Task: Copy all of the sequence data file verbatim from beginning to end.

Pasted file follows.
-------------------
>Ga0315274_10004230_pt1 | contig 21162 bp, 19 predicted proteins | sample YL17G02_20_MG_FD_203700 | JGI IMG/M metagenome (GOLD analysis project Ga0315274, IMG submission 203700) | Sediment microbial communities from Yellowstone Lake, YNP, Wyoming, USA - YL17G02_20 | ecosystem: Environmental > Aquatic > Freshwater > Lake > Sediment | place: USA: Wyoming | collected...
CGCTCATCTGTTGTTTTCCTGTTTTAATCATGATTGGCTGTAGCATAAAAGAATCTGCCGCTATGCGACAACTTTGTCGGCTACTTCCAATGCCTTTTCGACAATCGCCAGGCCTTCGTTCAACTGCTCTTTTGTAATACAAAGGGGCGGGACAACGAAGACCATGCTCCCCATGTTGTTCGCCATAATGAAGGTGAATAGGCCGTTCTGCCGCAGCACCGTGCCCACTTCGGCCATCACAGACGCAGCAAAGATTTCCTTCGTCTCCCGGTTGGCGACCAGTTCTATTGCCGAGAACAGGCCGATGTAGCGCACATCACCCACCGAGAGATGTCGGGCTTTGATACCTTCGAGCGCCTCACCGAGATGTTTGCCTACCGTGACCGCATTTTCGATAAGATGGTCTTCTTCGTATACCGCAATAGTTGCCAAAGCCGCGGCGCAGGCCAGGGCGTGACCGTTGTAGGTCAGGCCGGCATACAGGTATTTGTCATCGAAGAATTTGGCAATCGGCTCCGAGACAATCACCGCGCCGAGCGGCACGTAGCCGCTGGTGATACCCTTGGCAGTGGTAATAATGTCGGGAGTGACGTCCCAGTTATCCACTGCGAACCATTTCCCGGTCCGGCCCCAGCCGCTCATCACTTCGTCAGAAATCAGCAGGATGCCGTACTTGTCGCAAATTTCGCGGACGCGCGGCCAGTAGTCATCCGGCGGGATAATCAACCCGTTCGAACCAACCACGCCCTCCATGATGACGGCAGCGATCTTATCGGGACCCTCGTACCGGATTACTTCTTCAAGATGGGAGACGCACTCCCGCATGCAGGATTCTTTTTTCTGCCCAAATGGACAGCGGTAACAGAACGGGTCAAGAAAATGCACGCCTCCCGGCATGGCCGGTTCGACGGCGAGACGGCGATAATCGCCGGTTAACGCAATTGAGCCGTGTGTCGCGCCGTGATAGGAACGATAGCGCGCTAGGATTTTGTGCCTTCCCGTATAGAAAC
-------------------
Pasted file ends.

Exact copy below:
>Ga0315274_10004230_pt1 | contig 21162 bp, 19 predicted proteins | sample YL17G02_20_MG_FD_203700 | JGI IMG/M metagenome (GOLD analysis project Ga0315274, IMG submission 203700) | Sediment microbial communities from Yellowstone Lake, YNP, Wyoming, USA - YL17G02_20 | ecosystem: Environmental > Aquatic > Freshwater > Lake > Sediment | place: USA: Wyoming | collected...
CGCTCATCTGTTGTTTTCCTGTTTTAATCATGATTGGCTGTAGCATAAAAGAATCTGCCGCTATGCGACAACTTTGTCGGCTACTTCCAATGCCTTTTCGACAATCGCCAGGCCTTCGTTCAACTGCTCTTTTGTAATACAAAGGGGCGGGACAACGAAGACCATGCTCCCCATGTTGTTCGCCATAATGAAGGTGAATAGGCCGTTCTGCCGCAGCACCGTGCCCACTTCGGCCATCACAGACGCAGCAAAGATTTCCTTCGTCTCCCGGTTGGCGACCAGTTCTATTGCCGAGAACAGGCCGATGTAGCGCACATCACCCACCGAGAGATGTCGGGCTTTGATACCTTCGAGCGCCTCACCGAGATGTTTGCCTACCGTGACCGCATTTTCGATAAGATGGTCTTCTTCGTATACCGCAATAGTTGCCAAAGCCGCGGCGCAGGCCAGGGCGTGACCGTTGTAGGTCAGGCCGGCATACAGGTATTTGTCATCGAAGAATTTGGCAATCGGCTCCGAGACAATCACCGCGCCGAGCGGCACGTAGCCGCTGGTGATACCCTTGGCAGTGGTAATAATGTCGGGAGTGACGTCCCAGTTATCCACTGCGAACCATTTCCCGGTCCGGCCCCAGCCGCTCATCACTTCGTCAGAAATCAGCAGGATGCCGTACTTGTCGCAAATTTCGCGGACGCGCGGCCAGTAGTCATCCGGCGGGATAATCAACCCGTTCGAACCAACCACGCCCTCCATGATGACGGCAGCGATCTTATCGGGACCCTCGTACCGGATTACTTCTTCAAGATGGGAGACGCACTCCCGCATGCAGGATTCTTTTTTCTGCCCAAATGGACAGCGGTAACAGAACGGGTCAAGAAAATGCACGCCTCCCGGCATGGCCGGTTCGACGGCGAGACGGCGATAATCGCCGGTTAACGCAATTGAGCCGTGTGTCGCGCCGTGATAGGAACGATAGCGCGCTAGGATTTTGTGCCTTCCCGTATAGAAAC